Precious: Based on the Novel Push by Sapphire
Time Out says
Given the months-long hype, what’s most bewildering about Sundance sensation Precious is its overall shrug-worthiness. You’d think the litany of horrors that befall Harlem teenager Clareece “Precious” Jones (Sidibe)—illiteracy, rape, domestic abuse, Mariah Carey—would register with some piercing and perceptive effect. Instead, they pass by with the glazed-over, lookie-lookie luridness of a Law & Order: Special Victims Unit episode.
And yet, at the film’s center is a fully lived-in performance by newcomer Gabourey “Gabby” Sidibe, who will hopefully go on to better things and not be cast aside, Slumdog-style, in the post-awards season. The actor holds her own with such scene-stealers as Mo’Nique—dangling her cigarettes with Oscar-baiting malevolence as Precious’s mom, Mary—and navigates the neorealism-lite trappings with brazen, always arresting confidence.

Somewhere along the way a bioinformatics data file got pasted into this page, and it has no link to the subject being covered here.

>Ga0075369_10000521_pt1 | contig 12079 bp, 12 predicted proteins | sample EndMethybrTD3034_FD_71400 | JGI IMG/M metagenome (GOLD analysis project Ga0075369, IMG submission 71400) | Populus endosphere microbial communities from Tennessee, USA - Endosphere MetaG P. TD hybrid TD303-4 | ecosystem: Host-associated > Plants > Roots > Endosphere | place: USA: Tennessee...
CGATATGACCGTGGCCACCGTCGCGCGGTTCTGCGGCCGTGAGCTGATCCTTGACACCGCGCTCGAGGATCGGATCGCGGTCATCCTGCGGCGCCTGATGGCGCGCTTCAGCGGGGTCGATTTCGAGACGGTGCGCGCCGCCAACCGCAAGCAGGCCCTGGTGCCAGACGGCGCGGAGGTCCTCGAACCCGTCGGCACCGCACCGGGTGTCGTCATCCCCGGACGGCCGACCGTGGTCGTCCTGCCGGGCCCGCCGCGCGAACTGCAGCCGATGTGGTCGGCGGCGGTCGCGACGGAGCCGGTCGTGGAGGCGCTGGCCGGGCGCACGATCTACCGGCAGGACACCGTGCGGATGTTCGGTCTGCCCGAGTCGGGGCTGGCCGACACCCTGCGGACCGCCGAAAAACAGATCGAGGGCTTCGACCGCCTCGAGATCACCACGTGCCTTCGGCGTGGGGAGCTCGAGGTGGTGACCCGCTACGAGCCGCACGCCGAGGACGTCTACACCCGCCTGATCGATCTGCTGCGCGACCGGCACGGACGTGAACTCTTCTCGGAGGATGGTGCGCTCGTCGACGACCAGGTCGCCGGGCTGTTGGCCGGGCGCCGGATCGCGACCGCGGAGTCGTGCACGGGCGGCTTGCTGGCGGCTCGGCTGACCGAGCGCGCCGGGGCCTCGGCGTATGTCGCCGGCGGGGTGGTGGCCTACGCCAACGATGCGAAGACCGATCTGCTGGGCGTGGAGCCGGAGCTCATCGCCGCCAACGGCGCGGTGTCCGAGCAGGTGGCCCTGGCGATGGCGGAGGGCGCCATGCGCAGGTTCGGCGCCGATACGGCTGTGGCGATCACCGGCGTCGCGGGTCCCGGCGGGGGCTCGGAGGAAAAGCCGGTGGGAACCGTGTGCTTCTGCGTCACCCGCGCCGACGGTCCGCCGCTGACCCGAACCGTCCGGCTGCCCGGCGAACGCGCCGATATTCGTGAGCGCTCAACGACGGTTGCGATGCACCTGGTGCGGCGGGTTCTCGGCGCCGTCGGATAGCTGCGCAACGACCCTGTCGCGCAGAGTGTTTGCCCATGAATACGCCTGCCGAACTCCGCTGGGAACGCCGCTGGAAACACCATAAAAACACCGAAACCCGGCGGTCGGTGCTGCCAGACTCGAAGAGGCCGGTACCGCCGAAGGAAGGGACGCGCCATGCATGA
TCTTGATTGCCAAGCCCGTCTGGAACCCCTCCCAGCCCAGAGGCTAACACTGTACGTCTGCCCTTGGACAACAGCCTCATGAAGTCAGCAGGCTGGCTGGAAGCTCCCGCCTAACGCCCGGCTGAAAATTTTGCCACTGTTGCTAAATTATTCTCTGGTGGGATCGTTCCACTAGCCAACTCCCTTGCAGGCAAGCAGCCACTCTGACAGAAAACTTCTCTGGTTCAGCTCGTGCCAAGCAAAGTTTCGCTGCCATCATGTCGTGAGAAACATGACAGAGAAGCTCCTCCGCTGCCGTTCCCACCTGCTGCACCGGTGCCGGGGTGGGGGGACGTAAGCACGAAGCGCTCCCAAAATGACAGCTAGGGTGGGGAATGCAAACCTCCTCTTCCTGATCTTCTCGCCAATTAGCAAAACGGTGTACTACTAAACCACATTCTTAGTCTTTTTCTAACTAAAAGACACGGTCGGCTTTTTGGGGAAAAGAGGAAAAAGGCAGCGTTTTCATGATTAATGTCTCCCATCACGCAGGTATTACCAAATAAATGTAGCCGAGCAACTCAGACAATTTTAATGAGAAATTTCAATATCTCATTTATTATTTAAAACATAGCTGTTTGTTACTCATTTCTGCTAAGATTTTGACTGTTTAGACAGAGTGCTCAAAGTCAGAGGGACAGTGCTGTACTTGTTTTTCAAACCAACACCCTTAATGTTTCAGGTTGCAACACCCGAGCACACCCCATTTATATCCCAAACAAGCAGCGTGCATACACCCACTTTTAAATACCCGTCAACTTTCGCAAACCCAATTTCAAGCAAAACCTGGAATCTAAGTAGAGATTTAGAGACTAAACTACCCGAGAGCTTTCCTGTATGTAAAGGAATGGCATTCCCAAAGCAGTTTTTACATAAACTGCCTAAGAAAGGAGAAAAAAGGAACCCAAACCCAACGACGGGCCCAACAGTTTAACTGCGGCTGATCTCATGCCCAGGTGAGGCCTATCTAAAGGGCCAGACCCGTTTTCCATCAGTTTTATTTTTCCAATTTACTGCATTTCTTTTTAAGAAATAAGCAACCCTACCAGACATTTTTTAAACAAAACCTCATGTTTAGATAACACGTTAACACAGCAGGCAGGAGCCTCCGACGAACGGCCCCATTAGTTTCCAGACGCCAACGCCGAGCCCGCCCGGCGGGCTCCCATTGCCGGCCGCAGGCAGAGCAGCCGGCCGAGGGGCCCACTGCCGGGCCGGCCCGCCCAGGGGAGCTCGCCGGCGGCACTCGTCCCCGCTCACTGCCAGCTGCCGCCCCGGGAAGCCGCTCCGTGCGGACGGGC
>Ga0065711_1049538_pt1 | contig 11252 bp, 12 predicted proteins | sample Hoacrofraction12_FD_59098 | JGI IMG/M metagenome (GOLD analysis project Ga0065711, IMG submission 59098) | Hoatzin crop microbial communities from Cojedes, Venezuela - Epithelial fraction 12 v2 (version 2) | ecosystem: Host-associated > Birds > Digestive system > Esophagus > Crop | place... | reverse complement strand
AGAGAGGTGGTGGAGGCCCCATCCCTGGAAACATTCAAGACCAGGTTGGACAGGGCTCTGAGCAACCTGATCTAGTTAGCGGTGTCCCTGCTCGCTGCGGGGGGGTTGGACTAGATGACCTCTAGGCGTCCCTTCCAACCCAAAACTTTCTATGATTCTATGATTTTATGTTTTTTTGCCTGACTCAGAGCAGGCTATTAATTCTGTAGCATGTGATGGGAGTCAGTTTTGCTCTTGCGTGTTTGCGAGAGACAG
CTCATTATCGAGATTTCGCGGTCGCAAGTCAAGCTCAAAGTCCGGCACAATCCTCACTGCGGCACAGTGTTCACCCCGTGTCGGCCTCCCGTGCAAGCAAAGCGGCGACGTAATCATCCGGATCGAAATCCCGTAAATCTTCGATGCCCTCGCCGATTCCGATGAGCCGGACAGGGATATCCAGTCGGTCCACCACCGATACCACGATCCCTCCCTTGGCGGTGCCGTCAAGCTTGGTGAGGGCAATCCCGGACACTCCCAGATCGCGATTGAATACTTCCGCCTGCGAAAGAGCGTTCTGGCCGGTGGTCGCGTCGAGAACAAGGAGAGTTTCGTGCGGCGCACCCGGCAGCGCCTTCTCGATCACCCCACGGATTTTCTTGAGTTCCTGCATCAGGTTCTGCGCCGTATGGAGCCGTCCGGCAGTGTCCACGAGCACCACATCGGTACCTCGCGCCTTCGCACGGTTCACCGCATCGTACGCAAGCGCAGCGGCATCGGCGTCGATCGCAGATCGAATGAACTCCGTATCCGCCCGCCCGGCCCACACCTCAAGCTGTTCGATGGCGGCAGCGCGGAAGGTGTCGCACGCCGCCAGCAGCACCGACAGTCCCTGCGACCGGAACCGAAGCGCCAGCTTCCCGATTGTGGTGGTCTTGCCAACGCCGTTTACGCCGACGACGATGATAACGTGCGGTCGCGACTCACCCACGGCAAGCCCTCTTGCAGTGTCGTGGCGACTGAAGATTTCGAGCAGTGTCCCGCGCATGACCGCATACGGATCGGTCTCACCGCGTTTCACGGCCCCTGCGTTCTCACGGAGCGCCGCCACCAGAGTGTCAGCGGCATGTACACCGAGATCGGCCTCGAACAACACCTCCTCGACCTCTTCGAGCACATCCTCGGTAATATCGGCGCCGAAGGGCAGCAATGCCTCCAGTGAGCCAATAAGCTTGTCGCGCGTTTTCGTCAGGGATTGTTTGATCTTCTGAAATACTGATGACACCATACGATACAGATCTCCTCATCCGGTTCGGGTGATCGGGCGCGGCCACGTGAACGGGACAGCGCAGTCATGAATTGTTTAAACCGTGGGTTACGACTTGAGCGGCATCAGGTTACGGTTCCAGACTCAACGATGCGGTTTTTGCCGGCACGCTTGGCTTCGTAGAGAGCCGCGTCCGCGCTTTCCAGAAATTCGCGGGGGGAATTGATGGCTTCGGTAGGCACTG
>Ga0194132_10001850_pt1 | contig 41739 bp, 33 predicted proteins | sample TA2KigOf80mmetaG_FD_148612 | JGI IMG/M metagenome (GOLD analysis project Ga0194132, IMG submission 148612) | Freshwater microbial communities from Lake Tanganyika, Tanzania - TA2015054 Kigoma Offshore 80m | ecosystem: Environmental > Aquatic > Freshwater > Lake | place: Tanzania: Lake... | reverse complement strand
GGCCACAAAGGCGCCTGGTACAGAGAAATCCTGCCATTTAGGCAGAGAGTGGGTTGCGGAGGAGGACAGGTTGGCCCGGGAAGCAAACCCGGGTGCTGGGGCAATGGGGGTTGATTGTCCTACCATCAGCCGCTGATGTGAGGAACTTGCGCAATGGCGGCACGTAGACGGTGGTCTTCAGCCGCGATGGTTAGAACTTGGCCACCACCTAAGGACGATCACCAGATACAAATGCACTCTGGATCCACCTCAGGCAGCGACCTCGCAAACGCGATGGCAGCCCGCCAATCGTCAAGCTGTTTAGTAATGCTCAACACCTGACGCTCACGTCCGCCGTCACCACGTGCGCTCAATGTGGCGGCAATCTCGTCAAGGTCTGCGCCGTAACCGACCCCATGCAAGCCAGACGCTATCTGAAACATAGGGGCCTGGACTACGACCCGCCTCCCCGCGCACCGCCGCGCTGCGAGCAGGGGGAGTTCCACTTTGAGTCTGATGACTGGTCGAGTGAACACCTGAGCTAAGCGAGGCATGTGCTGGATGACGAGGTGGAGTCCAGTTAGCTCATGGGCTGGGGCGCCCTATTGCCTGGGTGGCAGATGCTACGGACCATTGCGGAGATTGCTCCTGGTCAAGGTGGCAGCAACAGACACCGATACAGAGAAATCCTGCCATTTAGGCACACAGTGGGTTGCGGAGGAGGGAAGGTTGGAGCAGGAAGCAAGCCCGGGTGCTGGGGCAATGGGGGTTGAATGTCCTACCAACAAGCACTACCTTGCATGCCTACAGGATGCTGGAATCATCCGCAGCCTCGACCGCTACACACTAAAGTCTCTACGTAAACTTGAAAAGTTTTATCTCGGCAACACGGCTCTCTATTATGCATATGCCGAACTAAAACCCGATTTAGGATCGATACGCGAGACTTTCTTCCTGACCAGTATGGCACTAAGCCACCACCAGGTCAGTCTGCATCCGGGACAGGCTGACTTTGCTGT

The film’s best scenes take place in a literacy class headed by a tough-love educator (Patton). It’s here that Precious finds the means to express herself in ways reminiscent of Celie, the uneducated heroine of Alice Walker’s novel The Color Purple. Indeed, director Lee Daniels seems to be aping Steven Spielberg’s adaptation of Purple (specifically the sequence where Celie discovers a long-hidden pile of letters from her sister) in the moment when the camera circles Precious while video images of Martin Luther King, Malcolm X, et al. are projected around her. The meaning is the same—history floods the consciousness of both Celie and Precious and powerfully widens their worldview—but Daniels’s methods are decidedly cruder. It’s hardly surprising that, in another instance, he emphasizes the revulsion of incest by cutting to a pan of sizzling eggs. Even the worst behaviors, he appears to be saying, have to go over easy.—Keith Uhlich
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